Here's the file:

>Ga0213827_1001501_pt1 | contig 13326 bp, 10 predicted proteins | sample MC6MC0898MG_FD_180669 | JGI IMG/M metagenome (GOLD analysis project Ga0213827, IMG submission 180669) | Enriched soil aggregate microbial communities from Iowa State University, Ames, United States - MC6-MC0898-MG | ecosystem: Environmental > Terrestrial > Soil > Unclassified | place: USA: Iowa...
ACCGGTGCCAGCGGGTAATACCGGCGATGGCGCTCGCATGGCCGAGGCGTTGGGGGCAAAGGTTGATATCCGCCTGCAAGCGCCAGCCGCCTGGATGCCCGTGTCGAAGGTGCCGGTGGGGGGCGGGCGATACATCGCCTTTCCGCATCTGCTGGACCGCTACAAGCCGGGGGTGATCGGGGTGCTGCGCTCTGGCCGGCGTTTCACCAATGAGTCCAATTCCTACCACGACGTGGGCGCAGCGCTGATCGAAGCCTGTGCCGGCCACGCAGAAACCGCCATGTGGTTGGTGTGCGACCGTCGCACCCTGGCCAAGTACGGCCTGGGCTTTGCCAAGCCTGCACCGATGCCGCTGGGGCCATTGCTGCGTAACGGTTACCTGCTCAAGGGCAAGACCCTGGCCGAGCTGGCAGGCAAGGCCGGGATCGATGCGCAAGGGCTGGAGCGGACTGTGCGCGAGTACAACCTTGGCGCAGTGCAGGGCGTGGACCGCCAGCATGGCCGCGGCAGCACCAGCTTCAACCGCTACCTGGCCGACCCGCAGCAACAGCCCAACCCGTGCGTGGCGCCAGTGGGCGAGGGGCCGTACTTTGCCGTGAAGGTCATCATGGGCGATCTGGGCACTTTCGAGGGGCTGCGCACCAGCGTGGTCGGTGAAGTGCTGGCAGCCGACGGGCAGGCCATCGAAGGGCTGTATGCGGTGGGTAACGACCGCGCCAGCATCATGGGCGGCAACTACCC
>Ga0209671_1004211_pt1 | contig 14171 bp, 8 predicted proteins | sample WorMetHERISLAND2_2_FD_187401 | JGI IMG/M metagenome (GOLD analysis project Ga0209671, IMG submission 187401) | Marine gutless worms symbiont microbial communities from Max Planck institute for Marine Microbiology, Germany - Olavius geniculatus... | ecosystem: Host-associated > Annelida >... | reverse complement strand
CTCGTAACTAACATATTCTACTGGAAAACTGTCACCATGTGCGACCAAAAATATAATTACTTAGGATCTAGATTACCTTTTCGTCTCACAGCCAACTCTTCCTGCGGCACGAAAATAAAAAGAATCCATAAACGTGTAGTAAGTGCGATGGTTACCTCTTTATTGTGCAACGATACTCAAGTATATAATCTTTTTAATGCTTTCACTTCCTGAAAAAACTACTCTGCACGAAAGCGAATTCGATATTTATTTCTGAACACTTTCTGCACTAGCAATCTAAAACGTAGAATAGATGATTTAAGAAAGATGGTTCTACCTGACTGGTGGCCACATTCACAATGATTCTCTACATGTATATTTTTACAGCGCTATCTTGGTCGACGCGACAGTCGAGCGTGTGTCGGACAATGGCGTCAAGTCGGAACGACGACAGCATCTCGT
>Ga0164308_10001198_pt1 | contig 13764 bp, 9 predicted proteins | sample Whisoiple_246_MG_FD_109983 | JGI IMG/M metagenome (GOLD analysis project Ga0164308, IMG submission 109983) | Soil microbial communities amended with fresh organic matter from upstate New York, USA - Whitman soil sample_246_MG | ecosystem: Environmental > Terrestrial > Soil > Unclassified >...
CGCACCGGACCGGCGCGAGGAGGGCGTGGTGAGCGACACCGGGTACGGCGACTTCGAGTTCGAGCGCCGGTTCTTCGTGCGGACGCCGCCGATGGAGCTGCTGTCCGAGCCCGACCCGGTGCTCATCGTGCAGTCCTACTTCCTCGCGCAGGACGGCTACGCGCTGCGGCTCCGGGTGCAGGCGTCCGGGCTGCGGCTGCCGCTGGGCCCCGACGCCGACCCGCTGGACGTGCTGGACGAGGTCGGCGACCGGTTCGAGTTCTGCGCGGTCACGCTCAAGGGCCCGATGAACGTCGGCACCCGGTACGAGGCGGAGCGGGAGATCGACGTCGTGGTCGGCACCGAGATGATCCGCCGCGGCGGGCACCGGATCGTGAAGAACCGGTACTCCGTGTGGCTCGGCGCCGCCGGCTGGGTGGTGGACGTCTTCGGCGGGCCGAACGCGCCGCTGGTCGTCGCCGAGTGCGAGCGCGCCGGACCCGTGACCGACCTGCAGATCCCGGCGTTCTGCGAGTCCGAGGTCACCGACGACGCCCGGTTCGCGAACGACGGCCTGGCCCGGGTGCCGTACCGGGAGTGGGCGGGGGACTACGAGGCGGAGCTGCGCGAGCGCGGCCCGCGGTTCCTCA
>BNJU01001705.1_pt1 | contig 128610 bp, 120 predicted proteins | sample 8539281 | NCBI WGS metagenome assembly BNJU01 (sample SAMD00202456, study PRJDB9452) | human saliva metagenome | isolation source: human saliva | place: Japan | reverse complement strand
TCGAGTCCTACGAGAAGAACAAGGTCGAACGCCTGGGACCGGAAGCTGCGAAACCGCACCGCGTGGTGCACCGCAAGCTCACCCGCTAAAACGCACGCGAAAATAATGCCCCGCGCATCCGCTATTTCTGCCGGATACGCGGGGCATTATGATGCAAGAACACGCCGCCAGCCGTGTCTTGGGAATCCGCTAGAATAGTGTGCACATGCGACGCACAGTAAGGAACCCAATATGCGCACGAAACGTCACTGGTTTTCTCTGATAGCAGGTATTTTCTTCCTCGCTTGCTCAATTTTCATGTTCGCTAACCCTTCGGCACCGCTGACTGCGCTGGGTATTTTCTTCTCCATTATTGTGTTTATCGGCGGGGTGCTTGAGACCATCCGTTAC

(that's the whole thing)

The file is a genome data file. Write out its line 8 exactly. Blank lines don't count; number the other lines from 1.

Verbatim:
TCGAGTCCTACGAGAAGAACAAGGTCGAACGCCTGGGACCGGAAGCTGCGAAACCGCACCGCGTGGTGCACCGCAAGCTCACCCGCTAAAACGCACGCGAAAATAATGCCCCGCGCATCCGCTATTTCTGCCGGATACGCGGGGCATTATGATGCAAGAACACGCCGCCAGCCGTGTCTTGGGAATCCGCTAGAATAGTGTGCACATGCGACGCACAGTAAGGAACCCAATATGCGCACGAAACGTCACTGGTTTTCTCTGATAGCAGGTATTTTCTTCCTCGCTTGCTCAATTTTCATGTTCGCTAACCCTTCGGCACCGCTGACTGCGCTGGGTATTTTCTTCTCCATTATTGTGTTTATCGGCGGGGTGCTTGAGACCATCCGTTAC